Having had a different sort of weekend, I thought it was probably time for an update. Rather than our usual culture-fest we spent most of Saturday, and half of Sunday, trekking around parts of New Jersey and Queens. Our aim is to find somewhere new to live when our current lease expires in the Autumn – we love the Upper East Side but it is a little pricey, plus after almost two years in the same place (two years!) it seems like a good time to try a different area – so we wanted to visit a few cheaper neighbourhoods and see what we thought of them. Mostly we eliminated options from the list, but we do have one or two possibilities to investigate further, so watch this space…!
Of course, there’s always time for more cerebral pastimes too, and last week I fitted in a couple of quick visits to an exhibition about Guastavino tiles and the Met’s show of Charles James couture. However, the week’s main highlight was Friday night at a Japanese Kabuki play, Kaidan Chibusa no Enoki. Performed by the Heisei Nakamura-za theatre company, the title translates as The Ghost Tale of the Wet Nurse Tree. A review in TimeOut summarizes the piece perfectly: “A villainous samurai falls in love with a married woman, kills her husband and nearly murders her son” in “an epic tragicomedy” which “combines slapstick, abstract fight sequences and the dramaturgical and moral crudeness of melodrama, interspersed with clowns distracting the audience as stagehands install elaborate scenery”.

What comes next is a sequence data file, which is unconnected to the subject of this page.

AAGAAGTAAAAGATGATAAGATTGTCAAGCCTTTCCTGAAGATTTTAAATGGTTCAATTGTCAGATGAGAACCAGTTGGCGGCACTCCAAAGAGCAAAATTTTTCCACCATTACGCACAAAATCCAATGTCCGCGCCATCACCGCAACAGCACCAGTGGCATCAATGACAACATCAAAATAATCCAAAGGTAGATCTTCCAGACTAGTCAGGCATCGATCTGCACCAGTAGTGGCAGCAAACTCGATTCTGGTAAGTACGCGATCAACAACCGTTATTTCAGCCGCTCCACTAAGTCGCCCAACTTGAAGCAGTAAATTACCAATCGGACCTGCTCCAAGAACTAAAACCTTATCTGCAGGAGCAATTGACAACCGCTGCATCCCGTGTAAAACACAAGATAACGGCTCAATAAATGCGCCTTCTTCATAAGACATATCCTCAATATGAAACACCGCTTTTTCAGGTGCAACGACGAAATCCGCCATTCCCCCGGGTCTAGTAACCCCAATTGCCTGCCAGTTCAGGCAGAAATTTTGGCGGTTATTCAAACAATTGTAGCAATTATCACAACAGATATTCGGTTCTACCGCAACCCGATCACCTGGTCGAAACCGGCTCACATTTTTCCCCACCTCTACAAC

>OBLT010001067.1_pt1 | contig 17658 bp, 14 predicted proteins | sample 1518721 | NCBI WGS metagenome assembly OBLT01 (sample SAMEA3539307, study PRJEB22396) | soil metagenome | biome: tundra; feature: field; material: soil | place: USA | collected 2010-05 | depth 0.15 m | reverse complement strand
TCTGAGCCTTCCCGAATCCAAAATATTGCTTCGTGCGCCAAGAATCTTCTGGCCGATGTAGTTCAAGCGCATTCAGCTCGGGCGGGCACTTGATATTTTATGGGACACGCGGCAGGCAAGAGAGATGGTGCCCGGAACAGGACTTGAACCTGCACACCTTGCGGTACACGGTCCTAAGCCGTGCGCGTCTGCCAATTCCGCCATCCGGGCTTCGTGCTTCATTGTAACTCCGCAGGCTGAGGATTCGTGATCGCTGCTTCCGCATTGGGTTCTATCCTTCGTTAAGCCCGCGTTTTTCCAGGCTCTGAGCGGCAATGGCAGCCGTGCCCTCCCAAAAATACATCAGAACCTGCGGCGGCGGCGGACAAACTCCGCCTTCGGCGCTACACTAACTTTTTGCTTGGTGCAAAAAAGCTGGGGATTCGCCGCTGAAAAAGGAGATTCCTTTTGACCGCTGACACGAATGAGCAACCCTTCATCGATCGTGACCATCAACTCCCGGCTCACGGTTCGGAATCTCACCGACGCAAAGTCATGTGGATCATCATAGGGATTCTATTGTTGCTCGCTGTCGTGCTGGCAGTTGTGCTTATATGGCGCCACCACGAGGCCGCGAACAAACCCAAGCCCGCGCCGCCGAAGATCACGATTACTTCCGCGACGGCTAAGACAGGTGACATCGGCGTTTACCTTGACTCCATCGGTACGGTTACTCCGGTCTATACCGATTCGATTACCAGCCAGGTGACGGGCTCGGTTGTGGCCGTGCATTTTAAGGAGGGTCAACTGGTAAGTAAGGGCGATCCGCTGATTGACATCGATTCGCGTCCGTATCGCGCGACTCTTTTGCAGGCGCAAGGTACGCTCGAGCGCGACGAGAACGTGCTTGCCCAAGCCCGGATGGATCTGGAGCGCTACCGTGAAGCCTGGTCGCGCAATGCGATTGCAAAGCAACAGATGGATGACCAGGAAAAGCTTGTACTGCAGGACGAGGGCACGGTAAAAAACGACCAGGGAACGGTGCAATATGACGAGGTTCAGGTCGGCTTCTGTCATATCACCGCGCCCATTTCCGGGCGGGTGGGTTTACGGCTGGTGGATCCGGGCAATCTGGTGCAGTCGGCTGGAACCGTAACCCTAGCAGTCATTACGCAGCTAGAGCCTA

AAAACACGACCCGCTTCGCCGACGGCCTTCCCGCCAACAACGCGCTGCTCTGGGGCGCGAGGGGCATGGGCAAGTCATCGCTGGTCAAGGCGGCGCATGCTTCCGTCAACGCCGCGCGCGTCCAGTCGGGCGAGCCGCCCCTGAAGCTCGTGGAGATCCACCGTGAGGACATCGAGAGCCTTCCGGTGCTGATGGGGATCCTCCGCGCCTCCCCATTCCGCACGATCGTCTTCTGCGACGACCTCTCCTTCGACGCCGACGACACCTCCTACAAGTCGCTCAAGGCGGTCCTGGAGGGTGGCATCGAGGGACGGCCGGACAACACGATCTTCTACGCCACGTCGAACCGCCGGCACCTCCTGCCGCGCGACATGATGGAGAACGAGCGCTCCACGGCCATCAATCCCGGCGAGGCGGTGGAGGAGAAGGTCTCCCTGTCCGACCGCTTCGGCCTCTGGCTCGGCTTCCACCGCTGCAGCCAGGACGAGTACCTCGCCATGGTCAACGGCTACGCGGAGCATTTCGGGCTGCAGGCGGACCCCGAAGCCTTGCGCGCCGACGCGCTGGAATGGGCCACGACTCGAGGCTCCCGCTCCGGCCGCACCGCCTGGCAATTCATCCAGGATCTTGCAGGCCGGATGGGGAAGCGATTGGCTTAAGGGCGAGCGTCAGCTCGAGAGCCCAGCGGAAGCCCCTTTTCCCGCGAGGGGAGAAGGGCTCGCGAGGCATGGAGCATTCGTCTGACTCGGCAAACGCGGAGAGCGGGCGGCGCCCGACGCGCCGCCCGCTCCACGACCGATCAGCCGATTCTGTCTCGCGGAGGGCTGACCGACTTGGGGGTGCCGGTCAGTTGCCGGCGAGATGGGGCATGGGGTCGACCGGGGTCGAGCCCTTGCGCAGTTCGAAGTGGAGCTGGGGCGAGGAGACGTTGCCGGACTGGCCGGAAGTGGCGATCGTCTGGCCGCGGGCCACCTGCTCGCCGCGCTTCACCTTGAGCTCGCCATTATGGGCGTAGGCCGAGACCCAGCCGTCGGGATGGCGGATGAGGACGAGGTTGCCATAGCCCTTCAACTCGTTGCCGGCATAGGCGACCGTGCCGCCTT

Despite having the cheapest possible seats in the second row from the back of the balcony, we had a great view of the stage. This was fortunate as the sets were beautiful, completely reminiscent of Japanese paintings, and we could also see most of the actors’ dramatic facial expressions. The performance was in Japanese, but the language barrier was overcome by a live translation delivered via individual headsets which we all collected on the way in.
The acting was rather stylized, combining elements which reminded us of Restoration comedy, or even pantomime. With some incredible split-second timing, one actor played three different roles – this was mostly achieved by super-fast costume changes, but body doubles were also involved in a fight between two of his characters, which is brought to a conclusion by the intervention of the third, though with a kind of cups-and-balls trick mystery, the character he was playing at the end of that scene was not the one I thought he was!
Judging by the laughter and applause coming from the Japanese in the audience (of whom there were many, some beautifully attired in kimono) there were plenty of jokes or cultural references that we were missing, but it was still a thoroughly enjoyable evening’s entertainment. And walking home past a moonlit Central Park was rather lovely too – a treat which I shall miss once we’ve moved.